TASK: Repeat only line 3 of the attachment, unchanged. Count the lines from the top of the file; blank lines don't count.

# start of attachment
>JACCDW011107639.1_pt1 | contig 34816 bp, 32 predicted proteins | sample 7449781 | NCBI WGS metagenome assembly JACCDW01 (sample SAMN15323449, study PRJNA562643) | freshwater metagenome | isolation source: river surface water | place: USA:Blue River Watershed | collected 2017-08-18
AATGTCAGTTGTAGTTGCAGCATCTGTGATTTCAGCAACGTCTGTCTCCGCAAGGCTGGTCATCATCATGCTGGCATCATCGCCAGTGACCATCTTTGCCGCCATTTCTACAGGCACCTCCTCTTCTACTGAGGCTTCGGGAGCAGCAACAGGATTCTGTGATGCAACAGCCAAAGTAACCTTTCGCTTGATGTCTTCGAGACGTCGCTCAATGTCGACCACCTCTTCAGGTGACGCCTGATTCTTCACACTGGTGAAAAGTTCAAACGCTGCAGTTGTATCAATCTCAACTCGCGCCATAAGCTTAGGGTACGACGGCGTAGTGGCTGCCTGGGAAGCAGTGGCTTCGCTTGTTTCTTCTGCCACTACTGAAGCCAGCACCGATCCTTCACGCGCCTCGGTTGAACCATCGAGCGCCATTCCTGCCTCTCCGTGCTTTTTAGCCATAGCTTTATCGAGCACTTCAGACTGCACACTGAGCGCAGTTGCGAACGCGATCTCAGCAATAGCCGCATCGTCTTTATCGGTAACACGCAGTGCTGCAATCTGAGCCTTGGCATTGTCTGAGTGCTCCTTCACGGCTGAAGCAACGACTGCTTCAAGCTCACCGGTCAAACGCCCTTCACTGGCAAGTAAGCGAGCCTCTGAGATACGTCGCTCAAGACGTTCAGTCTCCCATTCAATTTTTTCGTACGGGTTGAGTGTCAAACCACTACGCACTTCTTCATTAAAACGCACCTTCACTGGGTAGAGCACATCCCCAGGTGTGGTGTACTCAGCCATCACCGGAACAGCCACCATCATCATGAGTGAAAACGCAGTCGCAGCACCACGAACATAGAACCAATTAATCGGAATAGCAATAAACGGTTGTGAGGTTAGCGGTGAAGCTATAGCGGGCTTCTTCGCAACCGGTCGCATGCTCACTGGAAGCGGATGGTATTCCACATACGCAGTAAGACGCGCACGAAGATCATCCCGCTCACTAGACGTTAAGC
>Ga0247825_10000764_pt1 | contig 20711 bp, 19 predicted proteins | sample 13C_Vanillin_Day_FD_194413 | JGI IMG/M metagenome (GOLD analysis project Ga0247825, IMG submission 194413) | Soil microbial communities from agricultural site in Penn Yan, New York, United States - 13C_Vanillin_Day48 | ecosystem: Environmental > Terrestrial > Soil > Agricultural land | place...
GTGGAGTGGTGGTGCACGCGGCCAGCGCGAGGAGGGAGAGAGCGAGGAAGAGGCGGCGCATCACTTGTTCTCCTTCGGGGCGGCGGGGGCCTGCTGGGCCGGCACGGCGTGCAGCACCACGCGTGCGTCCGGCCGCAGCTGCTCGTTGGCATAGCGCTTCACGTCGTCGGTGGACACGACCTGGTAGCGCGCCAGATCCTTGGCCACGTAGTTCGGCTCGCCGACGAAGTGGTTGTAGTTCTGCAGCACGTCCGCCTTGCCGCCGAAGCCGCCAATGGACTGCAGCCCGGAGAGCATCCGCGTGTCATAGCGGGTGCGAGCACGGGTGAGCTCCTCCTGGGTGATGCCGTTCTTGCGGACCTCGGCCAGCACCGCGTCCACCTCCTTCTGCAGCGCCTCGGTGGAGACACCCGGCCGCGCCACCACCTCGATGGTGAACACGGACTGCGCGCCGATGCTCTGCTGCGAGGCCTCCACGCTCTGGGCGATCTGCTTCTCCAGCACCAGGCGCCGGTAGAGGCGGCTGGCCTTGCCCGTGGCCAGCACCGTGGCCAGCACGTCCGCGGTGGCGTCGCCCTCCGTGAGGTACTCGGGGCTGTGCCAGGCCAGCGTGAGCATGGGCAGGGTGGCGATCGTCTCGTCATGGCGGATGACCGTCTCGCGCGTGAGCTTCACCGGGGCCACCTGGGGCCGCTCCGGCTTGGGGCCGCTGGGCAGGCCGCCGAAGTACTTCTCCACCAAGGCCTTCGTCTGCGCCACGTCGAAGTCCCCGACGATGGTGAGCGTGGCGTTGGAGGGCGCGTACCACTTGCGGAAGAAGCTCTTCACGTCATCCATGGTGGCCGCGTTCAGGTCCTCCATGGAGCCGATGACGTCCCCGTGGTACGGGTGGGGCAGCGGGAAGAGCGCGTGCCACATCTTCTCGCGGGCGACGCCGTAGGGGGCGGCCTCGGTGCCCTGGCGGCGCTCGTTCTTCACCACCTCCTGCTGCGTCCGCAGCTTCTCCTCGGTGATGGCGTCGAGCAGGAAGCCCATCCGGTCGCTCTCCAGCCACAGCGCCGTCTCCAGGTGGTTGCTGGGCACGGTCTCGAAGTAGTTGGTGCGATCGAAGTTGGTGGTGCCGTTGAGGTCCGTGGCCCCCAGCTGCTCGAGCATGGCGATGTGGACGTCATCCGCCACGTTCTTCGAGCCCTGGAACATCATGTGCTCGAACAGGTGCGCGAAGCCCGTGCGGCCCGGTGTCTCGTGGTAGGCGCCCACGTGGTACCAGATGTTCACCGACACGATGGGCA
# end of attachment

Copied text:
>Ga0247825_10000764_pt1 | contig 20711 bp, 19 predicted proteins | sample 13C_Vanillin_Day_FD_194413 | JGI IMG/M metagenome (GOLD analysis project Ga0247825, IMG submission 194413) | Soil microbial communities from agricultural site in Penn Yan, New York, United States - 13C_Vanillin_Day48 | ecosystem: Environmental > Terrestrial > Soil > Agricultural land | place...